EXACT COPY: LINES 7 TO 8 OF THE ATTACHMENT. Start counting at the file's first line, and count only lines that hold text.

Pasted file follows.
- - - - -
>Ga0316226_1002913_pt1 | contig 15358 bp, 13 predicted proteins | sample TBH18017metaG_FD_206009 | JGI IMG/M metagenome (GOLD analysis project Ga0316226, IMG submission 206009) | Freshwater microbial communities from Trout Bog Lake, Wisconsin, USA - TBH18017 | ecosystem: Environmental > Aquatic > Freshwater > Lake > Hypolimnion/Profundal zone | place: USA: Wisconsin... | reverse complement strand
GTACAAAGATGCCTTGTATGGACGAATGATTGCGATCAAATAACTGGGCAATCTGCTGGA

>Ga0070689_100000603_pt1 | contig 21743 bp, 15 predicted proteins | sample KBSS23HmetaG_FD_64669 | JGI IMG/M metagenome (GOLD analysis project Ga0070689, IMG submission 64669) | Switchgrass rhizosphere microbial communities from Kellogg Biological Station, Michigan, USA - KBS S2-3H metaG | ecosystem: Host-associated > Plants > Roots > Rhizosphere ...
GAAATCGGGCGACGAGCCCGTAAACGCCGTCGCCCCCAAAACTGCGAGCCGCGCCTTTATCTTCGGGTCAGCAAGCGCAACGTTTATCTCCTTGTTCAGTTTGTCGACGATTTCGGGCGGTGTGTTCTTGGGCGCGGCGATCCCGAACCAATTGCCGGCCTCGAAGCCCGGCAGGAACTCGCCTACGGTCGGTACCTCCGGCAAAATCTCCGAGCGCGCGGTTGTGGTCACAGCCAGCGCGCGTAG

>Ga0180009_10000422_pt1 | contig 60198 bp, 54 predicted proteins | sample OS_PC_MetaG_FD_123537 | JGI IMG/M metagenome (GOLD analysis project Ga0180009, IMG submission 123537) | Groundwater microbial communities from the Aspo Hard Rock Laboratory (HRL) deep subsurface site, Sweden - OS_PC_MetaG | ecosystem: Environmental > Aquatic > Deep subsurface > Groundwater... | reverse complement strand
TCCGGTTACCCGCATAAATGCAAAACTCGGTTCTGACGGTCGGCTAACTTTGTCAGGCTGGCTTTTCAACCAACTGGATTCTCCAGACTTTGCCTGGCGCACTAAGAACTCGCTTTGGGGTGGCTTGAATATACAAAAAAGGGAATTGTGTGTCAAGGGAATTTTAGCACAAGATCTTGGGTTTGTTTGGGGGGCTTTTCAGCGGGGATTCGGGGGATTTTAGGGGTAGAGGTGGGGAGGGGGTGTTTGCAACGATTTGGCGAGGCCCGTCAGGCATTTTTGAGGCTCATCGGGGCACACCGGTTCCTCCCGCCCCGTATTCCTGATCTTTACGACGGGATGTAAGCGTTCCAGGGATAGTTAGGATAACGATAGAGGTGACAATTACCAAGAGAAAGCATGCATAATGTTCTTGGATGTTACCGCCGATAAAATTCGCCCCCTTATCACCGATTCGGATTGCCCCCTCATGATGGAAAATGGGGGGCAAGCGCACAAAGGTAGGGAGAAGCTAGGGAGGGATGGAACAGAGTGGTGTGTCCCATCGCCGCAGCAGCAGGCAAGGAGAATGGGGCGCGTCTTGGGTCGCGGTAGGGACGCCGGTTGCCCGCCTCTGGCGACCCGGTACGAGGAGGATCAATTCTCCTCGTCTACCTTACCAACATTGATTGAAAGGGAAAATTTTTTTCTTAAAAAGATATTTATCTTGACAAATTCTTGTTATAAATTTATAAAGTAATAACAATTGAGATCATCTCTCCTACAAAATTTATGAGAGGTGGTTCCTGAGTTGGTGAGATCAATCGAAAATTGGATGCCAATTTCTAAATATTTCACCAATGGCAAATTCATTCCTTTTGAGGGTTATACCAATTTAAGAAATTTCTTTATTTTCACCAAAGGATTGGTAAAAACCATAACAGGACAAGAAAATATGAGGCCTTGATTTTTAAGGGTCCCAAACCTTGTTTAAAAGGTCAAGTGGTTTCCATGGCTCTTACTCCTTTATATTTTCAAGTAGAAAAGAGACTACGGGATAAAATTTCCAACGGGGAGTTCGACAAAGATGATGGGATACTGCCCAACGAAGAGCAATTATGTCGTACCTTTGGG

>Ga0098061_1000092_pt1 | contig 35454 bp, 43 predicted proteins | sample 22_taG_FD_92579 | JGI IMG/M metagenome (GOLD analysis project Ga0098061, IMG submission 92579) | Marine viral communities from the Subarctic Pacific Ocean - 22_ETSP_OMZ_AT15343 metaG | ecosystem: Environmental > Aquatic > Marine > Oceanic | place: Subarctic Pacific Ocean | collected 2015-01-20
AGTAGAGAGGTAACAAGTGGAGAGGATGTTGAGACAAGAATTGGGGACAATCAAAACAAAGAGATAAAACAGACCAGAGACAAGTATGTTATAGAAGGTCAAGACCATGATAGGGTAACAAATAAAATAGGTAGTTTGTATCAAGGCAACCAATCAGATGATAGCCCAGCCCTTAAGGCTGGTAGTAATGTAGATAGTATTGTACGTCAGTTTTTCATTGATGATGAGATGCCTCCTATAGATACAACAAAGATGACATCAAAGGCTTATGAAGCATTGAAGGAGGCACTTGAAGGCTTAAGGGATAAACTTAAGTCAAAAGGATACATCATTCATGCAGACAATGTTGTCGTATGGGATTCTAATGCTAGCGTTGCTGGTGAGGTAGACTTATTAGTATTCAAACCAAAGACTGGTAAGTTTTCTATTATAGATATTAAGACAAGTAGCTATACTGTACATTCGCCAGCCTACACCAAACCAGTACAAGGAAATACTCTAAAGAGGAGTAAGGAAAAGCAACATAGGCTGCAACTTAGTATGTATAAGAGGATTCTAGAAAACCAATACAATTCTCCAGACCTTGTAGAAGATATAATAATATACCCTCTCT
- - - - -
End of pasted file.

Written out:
>Ga0098061_1000092_pt1 | contig 35454 bp, 43 predicted proteins | sample 22_taG_FD_92579 | JGI IMG/M metagenome (GOLD analysis project Ga0098061, IMG submission 92579) | Marine viral communities from the Subarctic Pacific Ocean - 22_ETSP_OMZ_AT15343 metaG | ecosystem: Environmental > Aquatic > Marine > Oceanic | place: Subarctic Pacific Ocean | collected 2015-01-20
AGTAGAGAGGTAACAAGTGGAGAGGATGTTGAGACAAGAATTGGGGACAATCAAAACAAAGAGATAAAACAGACCAGAGACAAGTATGTTATAGAAGGTCAAGACCATGATAGGGTAACAAATAAAATAGGTAGTTTGTATCAAGGCAACCAATCAGATGATAGCCCAGCCCTTAAGGCTGGTAGTAATGTAGATAGTATTGTACGTCAGTTTTTCATTGATGATGAGATGCCTCCTATAGATACAACAAAGATGACATCAAAGGCTTATGAAGCATTGAAGGAGGCACTTGAAGGCTTAAGGGATAAACTTAAGTCAAAAGGATACATCATTCATGCAGACAATGTTGTCGTATGGGATTCTAATGCTAGCGTTGCTGGTGAGGTAGACTTATTAGTATTCAAACCAAAGACTGGTAAGTTTTCTATTATAGATATTAAGACAAGTAGCTATACTGTACATTCGCCAGCCTACACCAAACCAGTACAAGGAAATACTCTAAAGAGGAGTAAGGAAAAGCAACATAGGCTGCAACTTAGTATGTATAAGAGGATTCTAGAAAACCAATACAATTCTCCAGACCTTGTAGAAGATATAATAATATACCCTCTCT